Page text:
EXCLUSIVE: Netflix has renewed its deal with Miramax to keep some of its 700-plus title library within their streaming service. Netflix said that some titles are staying put and others falling out but they would not release the number of titles they are keeping. Although Netflix’s corporate strategy is heavily on developing original content, the library made up roughly 10% of the streaming service’s total content right now.
No terms of the deal have been disclosed, but the deal is surprising given that Netflix chief Ted Sarandos underscored to Deadline earlier this month about the importance of original content. He noted, “What I’m trying to do is take the benefits and the beautiful byproduct of the Internet, which is all about consumer choice, and apply it to movies where no one else has.” In talking about content deals, he only included Disney and The Weinstein Company.
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The Miramax library pact with Netflix was set to expire yesterday, May 31. The Miramax library “refresh” comes only months before the streaming service’s deal with Disney kicks in and as its multi-year pact with The Weinstein Company gets underway. In September, Netflix will have the exclusive rights for streaming/pay TV of the latest live-action and animated films from Disney, Walt Disney Animation Studios, Marvel Studios, Pixar Animation Studios, Disneynature and Lucasfilm for all films released this year. That means The Jungle Book, Captain America: Civil War, Zootopia and Alice Through The Looking Glass as well as Finding Dory, Doctor Strange and Rogue One: A Star Wars Story.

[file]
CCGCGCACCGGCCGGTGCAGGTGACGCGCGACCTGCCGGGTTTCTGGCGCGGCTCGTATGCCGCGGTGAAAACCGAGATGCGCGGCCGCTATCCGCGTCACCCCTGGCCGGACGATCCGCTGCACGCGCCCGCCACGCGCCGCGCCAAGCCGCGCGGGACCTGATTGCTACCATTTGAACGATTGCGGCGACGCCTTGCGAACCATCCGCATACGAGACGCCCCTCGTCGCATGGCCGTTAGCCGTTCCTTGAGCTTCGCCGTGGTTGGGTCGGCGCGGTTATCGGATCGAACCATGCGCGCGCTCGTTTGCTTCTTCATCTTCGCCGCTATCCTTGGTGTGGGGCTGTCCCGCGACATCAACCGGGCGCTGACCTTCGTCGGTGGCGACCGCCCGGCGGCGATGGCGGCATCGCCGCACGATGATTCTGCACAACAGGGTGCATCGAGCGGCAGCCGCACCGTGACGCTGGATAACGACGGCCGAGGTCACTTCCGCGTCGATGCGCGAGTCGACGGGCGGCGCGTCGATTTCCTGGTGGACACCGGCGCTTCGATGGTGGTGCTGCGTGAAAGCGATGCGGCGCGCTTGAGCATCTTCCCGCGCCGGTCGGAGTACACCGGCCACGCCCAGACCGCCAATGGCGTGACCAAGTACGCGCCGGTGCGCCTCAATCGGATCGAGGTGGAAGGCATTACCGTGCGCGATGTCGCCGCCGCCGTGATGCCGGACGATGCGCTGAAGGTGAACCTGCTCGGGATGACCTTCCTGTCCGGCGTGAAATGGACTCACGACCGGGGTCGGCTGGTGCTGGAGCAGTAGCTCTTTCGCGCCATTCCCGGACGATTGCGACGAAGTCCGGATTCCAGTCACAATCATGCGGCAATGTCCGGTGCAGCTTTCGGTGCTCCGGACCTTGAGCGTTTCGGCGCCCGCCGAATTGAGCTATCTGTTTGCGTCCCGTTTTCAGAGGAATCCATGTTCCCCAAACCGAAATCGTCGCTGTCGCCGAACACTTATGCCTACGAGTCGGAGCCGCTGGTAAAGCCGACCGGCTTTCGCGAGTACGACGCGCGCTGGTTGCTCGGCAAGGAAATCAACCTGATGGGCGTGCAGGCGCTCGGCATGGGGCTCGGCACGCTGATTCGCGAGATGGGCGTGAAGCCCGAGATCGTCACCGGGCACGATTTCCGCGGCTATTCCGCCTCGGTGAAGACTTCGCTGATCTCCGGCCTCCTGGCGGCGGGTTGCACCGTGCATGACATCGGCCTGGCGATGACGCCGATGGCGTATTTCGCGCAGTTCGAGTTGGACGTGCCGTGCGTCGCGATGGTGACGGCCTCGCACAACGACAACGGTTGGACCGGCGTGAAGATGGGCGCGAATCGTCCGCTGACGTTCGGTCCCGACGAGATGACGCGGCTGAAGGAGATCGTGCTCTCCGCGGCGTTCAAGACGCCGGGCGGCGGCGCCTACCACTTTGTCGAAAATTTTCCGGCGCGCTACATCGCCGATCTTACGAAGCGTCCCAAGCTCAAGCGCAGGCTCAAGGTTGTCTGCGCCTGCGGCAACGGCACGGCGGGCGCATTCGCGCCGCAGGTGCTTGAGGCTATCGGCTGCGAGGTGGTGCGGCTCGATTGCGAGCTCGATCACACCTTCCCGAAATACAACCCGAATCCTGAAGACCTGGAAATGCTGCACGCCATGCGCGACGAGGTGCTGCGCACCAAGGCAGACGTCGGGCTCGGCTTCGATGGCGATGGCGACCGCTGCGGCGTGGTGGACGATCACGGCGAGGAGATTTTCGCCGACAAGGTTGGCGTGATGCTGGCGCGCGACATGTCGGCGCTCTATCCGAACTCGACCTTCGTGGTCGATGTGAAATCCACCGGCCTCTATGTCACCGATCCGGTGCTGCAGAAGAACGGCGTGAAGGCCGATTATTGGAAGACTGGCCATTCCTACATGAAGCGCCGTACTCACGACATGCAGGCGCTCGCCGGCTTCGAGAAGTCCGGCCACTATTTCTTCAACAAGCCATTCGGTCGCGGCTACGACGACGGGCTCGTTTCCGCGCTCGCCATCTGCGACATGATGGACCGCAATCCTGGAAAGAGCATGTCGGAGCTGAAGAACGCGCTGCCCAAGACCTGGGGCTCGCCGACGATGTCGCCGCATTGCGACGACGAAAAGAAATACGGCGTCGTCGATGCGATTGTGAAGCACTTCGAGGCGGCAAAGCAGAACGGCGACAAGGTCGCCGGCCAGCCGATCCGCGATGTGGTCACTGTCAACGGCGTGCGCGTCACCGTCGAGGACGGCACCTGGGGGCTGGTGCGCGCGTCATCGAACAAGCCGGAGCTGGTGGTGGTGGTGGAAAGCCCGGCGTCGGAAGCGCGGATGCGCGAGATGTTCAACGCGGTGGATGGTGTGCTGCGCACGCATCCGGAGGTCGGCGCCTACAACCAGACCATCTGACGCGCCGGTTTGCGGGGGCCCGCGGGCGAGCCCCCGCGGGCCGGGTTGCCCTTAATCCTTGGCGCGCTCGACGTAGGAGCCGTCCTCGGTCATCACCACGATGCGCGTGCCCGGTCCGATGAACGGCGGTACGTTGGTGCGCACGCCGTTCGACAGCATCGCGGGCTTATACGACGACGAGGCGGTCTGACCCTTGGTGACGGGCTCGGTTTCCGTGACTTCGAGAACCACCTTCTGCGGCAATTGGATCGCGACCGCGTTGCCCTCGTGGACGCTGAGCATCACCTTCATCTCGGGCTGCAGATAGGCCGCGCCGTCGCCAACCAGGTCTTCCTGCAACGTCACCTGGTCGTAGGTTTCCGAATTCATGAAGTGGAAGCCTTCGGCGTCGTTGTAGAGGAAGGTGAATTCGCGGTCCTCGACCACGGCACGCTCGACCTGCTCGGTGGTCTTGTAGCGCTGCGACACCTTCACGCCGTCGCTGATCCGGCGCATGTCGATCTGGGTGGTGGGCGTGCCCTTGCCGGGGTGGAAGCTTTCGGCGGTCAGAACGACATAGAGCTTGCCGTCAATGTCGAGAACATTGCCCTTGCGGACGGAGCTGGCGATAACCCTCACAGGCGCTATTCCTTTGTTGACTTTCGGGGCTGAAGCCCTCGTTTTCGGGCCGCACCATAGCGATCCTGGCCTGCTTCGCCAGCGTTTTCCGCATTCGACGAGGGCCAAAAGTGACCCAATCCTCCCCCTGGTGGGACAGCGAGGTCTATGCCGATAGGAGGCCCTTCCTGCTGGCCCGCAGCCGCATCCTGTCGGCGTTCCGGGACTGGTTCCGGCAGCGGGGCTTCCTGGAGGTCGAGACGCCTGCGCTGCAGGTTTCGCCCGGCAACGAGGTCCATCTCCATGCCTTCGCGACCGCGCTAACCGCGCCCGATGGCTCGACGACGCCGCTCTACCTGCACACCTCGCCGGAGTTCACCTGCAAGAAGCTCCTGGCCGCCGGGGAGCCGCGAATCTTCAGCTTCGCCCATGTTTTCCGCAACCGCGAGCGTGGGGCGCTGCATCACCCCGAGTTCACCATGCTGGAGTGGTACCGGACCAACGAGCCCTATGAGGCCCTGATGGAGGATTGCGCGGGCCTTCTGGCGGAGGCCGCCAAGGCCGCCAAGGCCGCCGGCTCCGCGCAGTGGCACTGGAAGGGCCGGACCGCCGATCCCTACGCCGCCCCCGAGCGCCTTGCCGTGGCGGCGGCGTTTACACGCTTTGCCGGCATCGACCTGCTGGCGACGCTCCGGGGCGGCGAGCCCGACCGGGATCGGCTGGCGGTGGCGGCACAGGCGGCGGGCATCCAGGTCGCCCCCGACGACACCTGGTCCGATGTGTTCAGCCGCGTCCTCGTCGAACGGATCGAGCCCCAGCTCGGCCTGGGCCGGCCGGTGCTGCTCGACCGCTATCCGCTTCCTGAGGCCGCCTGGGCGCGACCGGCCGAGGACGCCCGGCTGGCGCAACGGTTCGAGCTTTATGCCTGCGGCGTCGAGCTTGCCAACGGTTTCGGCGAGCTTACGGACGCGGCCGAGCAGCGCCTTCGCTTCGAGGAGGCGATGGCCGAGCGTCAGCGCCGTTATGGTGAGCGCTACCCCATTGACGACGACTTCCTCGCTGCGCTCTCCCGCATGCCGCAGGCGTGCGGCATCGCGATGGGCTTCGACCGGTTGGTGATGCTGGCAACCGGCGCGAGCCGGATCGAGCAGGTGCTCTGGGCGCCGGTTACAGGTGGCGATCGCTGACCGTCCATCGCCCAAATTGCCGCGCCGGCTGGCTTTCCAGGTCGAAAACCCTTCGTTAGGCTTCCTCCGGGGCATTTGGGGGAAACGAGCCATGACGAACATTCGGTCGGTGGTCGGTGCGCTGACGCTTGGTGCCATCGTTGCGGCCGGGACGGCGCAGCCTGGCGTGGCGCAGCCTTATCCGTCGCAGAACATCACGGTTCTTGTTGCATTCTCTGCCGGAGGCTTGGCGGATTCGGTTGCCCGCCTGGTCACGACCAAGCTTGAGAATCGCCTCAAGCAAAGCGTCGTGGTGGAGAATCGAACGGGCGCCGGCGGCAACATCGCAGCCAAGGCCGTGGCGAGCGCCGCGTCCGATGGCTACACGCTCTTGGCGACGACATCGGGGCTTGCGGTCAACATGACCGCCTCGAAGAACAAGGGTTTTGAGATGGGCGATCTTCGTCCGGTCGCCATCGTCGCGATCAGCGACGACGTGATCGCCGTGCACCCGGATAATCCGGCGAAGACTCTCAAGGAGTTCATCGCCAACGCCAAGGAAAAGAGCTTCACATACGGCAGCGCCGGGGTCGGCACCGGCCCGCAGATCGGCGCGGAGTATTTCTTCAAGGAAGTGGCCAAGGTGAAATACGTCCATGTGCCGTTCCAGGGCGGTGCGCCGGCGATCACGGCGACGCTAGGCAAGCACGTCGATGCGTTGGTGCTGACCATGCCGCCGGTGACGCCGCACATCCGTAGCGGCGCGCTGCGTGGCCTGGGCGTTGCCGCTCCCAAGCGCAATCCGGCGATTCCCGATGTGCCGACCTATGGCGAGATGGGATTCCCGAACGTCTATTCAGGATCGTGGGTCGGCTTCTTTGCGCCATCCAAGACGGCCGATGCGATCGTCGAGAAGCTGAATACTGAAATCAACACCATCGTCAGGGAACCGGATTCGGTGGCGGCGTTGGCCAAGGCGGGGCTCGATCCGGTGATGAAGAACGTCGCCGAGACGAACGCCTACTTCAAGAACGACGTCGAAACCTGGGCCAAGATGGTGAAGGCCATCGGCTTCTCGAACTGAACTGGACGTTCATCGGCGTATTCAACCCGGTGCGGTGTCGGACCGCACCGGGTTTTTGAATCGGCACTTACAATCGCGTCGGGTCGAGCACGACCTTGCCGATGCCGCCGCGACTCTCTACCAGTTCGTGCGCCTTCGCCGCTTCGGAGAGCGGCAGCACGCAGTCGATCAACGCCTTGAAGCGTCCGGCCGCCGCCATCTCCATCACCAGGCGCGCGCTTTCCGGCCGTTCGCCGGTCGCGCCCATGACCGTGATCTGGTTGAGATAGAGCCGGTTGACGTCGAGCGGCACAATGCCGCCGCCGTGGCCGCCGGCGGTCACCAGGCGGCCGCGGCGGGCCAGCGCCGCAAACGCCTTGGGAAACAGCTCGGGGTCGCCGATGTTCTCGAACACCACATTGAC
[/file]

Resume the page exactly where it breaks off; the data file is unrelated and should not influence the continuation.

The deal also includes direct-to-video titles and all will be made available for Netflix members to watch instantly in the pay TV window on multiple platforms including television, tablets, computers and mobile phones.
In addition, the two giants pacted on a multi-year catalog deal for Disney classics like Dumbo, Pocahontas and Alice In Wonderland.
The Weinstein Co. deal includes such titles as Django Unchained, Silver Linings Playbook, The Hateful Eight and Philomena to name a few.
With the Miramax library, Netflix keeps hold of such titles as Pulp Fiction, Good Will Hunting, Shakespeare In Love, No Country For Old Men and The English Patient as well as Life Is Beautiful, Amelie, The Crying Game, Strictly Ballroom, My Left Foot and Cinema Paradiso (again, to name only a few).
Miramax has gone through various incarnations in ownership but most recently was bought by Qatar-based media and entertainment company beIN Media Group. The company was originally launched in 1979 by Bob and Harvey Weinstein who now helm The Weinstein Company.
This month, Netflix will release Jurassic Park: The Lost World, this year’s Best Picture Oscar winner Spotlight; in July it drops The Big Short; and in August it will premiere another critical favorite in The Little Prince along with The Fast & The Furious, The Wedding Planner and St. Vincent.
In response to inquiries from Deadline, Netflix said, “We refreshed our agreement with Miramax … summer is a time when we refresh a large part of our film catalogue and this year is no exception.”
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